Are Internet standards a thing of the past?

Are Internet standards slipping? - does it matter?

The main protagonists in the debate are Netscape, the innovator, pitched against Spyglass who is fighting from the standards corner. Providing support are a surprising crew: Sun, long time champion of standards, seems to be putting its weight behind Netscape perhaps in return for assistance in establishing their Java technology. With Netscape’s commanding 70 per cent market share of the browser market, there are a lot of users that have voted for Netscape with their FTP clients.

Spyglass inherited the Mosaic mantle from the NCSA/University of Illinois. Among others, we find Microsoft running with Spyglass, which is surprising given Microsoft’s predilections for blazing its own trail.

Technical standards underpin the usefulness and success of any technology. A well worn example is the telephone. Adherence to a standard ensures that virtually every telephone can call virtually any other telephone anywhere in the world. Modern life provides countless other examples ranging from fax machines, petrol star ratings, electricity and photographic film.

The reason why the Internet and the World Wide Web (WWW) exist at all is because fundamental standards have been set. The Internet Protocol (IP) made the Internet possible by enabling universal computer-to-computer communication (while waiting for the OSI products that never arrived). The HyperText Transfer Protocol (HTTP) and the HyperText Markup Language (HTML) underpin the Web in all its glory and make hyperlinked multimedia client-server browsing possible across the Internet.

Open standards For an entity only a few years old, there is surprising movement in defining and enhancing the standards that support the Web. Several standards bodies are concerned with Internet and WWW standards, including the World Wide Web Consortium (W3C) and various Internet Engineering Task Force (IETF) working groups. The newest is the W3C, headed by Tim Berners Lee, the father of the Web. There is a lot of academic input in W3C but it has been balanced by some strong corporate involvement.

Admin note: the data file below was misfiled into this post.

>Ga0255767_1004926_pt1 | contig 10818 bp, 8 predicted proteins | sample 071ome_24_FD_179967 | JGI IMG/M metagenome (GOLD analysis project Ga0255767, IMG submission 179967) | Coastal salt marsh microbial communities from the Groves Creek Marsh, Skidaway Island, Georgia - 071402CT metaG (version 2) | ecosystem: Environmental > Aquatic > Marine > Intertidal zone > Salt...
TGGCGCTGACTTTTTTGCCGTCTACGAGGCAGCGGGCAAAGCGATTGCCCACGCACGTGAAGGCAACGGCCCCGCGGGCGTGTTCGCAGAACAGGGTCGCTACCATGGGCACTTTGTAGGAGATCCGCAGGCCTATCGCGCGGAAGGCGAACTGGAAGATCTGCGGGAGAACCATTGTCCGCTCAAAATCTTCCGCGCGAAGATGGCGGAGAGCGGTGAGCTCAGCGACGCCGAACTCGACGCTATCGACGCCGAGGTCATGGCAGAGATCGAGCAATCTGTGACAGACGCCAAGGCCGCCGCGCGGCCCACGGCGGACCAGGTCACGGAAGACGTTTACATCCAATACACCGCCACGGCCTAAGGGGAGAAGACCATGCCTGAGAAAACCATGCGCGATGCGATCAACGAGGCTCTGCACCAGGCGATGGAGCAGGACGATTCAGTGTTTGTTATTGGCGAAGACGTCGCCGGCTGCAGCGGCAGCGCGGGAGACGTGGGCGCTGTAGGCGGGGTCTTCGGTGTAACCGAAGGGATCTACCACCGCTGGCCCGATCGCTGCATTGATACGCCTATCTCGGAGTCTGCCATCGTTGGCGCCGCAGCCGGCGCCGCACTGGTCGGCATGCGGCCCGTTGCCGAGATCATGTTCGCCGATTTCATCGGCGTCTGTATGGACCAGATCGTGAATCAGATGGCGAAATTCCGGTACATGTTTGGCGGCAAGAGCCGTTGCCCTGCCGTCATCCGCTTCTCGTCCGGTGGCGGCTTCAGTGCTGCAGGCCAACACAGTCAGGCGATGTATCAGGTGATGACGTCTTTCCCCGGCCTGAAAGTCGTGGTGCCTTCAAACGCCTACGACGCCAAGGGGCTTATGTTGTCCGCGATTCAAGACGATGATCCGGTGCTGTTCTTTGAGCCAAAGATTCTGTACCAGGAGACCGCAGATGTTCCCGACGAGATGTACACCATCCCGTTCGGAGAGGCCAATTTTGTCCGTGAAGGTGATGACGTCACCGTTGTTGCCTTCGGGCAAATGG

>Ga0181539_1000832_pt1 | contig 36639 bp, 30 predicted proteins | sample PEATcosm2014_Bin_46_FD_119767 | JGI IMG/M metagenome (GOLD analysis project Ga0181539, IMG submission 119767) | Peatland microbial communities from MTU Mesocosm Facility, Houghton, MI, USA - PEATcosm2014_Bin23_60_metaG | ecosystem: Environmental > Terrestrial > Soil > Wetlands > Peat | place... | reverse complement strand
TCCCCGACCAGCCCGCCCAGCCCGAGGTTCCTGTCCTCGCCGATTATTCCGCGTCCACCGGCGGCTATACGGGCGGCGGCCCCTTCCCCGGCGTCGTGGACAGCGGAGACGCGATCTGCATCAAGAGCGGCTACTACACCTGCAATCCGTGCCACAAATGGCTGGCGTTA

All parties to the rapidly escalating debate mouth adherence to ‘open standards’. Open generally means much more than developing a specification behind closed doors, publishing it, and proclaiming it a standard a la the Microsoft model that Netscape has been accused of aping. ‘Open’ as meant by the legions of UNIX-based philosophers (still the majority of Internet techies) means both an open process and an open result.

Standards groups like the IETF working groups for HTTP and HTML create open forums for debate and discussion about whether and how to implement new capabilities and features. The entire Internet/Web community is represented in this process. As a result, standards established by these groups are implicitly open, and are not likely to favour the interests of one company, consortium, or organisation over the common interests of the community at large. However, all this jawing takes time - and in a hot area like the Web there will always be trail blazers, keen to extend the reach of new technology.

The traditional standards side argues that if the Web is to fulfil its considerable promise, then promulgation after reasoned deliberation followed by disciplined adherence to strict standards are critical. Spyglass has committed to the responsible advancement of open standards. Attempting to secure commercial strength based on standards-based products, Spyglass is committed to proposing its technological advances to the appropriate bodies for debate, refinement, and endorsement.

Netscape, on the other hand, is intent on leading from the front.
To get the coolest Web pages, you need to use the HTML extensions put into practice by Netscape. This makes HTML standards a hot topic. Spyglass and other browser writers have already implemented certain extensions; but there is a growing body of software developers that are holding short until those HTML extensions are sanctioned by the appropriate bodies.

Netscape has created new standards by virtue of its commanding lead in the two year old software market and its technical advances in server-end software.

The traditionalists feel that unchecked expansion and proliferation of multiple flavours of HTML is simply a bad idea. Already we have seen the divergence created by Netscape’s improvements.

There is also some merit to maintaining the integrity of HTML so that it will remain consistent with Standard Generalized Markup Language conventions used in print publishing. This tends to rule out, from their corner, the ad hoc enhancements put into practice by the innovators. However, HTML is in far more widespread use than SGML ever was and there are some good reasons for splitting the two.

Nonetheless, HTML was never intended to be a substitute for desktop publishing tools. HTML’s speed and simplicity make it the perfect universal language for the Web. Weighing it down with fancy capabilities, turning it into a full scale online publishing environment seriously compromises this elegance. Other technologies that provide greater publisher control are under development, and some are available now like Adobe Acrobat, Common Ground and Novell’s Envoy.